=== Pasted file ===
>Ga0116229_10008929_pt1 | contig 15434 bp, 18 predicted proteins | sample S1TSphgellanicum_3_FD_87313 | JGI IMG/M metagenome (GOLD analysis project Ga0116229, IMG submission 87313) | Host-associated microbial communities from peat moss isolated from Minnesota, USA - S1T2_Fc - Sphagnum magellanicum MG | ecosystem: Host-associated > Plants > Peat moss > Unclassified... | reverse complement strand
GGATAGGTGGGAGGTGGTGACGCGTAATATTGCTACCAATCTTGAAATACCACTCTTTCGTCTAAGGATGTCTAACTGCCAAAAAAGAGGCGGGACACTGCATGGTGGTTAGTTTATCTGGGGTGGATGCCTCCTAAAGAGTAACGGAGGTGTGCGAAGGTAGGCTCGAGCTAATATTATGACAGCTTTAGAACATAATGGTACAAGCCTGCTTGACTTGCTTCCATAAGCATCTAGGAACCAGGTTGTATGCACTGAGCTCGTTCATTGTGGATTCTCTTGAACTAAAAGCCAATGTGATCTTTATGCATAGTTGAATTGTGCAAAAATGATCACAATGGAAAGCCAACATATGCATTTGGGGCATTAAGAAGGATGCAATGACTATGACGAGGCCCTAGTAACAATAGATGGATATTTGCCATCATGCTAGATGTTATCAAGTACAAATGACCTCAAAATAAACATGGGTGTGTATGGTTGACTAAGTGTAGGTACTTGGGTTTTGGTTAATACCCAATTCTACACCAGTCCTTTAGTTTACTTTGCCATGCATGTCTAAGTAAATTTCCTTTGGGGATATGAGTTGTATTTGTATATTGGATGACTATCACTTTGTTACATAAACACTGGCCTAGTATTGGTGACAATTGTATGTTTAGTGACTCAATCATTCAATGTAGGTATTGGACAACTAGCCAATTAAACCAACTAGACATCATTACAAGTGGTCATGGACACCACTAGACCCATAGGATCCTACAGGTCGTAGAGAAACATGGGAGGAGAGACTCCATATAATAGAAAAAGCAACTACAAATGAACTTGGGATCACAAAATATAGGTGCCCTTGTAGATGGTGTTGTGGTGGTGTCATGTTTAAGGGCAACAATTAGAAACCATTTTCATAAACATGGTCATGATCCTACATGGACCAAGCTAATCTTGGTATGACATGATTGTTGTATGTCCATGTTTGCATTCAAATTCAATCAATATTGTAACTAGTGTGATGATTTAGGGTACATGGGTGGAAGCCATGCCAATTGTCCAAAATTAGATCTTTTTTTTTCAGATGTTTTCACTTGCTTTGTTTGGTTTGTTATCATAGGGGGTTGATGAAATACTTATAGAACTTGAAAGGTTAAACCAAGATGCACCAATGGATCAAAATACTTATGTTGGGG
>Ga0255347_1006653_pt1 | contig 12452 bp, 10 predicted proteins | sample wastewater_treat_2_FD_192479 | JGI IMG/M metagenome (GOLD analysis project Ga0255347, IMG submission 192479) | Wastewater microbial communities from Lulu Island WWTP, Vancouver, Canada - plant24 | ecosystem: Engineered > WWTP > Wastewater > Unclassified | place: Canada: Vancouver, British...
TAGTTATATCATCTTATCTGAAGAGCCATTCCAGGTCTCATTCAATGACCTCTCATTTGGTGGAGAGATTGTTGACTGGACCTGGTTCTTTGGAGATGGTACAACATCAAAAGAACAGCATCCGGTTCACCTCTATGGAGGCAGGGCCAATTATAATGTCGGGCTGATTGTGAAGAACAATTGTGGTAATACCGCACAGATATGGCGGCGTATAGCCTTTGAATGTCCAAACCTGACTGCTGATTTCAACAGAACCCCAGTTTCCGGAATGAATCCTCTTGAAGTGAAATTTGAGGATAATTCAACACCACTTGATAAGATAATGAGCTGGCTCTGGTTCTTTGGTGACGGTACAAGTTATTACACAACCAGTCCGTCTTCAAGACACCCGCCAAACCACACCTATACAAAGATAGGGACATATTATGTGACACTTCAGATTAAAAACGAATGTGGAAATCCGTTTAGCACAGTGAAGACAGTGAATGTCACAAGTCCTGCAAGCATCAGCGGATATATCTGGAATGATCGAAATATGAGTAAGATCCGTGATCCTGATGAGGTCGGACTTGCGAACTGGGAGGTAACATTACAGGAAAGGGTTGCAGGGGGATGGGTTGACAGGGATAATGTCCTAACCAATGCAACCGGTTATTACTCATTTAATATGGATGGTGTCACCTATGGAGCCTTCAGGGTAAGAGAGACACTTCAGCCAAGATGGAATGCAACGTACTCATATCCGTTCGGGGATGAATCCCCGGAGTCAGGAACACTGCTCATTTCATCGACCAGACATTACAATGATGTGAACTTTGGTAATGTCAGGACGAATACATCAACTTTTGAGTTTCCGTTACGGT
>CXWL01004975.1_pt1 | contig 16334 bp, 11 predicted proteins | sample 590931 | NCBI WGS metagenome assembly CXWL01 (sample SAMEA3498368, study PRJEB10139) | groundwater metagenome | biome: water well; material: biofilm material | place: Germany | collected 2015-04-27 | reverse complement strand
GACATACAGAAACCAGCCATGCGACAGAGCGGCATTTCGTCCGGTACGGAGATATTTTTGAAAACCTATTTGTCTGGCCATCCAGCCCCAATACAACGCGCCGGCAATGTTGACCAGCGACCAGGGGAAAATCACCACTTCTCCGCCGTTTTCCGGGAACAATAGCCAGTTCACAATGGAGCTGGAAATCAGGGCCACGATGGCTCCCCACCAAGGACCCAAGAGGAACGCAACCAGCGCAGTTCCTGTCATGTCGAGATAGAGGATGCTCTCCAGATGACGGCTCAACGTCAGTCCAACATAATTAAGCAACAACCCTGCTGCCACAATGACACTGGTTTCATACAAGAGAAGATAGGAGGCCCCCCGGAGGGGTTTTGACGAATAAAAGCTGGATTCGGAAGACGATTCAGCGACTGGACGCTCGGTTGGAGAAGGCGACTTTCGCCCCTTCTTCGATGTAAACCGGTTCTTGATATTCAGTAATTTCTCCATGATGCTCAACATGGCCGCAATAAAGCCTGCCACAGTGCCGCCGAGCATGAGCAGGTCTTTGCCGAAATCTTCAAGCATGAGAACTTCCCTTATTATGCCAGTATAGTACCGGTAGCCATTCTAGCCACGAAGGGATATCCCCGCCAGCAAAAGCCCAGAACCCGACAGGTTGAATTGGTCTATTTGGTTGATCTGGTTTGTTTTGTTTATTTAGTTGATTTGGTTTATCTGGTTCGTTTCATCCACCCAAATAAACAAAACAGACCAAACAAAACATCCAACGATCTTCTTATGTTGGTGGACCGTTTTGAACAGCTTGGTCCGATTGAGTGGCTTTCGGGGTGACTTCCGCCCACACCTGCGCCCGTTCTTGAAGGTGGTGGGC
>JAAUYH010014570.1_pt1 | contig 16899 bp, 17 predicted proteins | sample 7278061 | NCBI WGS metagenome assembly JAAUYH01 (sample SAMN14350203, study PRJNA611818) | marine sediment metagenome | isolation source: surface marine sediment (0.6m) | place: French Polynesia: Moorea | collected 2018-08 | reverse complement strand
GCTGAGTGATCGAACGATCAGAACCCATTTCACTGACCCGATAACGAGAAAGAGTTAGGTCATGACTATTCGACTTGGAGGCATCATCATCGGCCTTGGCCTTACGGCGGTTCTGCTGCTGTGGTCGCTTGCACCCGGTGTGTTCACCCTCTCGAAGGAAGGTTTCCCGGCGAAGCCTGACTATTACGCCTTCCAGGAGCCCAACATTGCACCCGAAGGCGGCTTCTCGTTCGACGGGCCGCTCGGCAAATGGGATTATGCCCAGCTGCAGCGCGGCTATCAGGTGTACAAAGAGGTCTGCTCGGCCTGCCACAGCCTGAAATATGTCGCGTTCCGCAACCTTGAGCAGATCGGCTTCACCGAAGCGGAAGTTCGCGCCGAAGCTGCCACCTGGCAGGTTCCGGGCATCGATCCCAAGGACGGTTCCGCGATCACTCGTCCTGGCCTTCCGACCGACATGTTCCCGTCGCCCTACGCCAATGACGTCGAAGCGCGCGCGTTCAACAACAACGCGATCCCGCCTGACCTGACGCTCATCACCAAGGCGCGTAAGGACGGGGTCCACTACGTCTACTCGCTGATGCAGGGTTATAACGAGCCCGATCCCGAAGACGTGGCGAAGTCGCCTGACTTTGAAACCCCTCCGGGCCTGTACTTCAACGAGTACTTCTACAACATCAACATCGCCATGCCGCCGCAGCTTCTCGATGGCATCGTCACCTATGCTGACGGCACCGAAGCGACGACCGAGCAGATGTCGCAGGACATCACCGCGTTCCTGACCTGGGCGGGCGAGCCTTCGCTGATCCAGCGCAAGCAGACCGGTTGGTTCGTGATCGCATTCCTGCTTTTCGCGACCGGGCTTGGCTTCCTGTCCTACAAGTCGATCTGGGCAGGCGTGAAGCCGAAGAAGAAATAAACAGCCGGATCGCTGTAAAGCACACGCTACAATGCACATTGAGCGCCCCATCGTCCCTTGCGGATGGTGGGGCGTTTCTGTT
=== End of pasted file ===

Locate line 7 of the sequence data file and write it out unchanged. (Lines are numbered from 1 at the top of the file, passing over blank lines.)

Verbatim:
>JAAUYH010014570.1_pt1 | contig 16899 bp, 17 predicted proteins | sample 7278061 | NCBI WGS metagenome assembly JAAUYH01 (sample SAMN14350203, study PRJNA611818) | marine sediment metagenome | isolation source: surface marine sediment (0.6m) | place: French Polynesia: Moorea | collected 2018-08 | reverse complement strand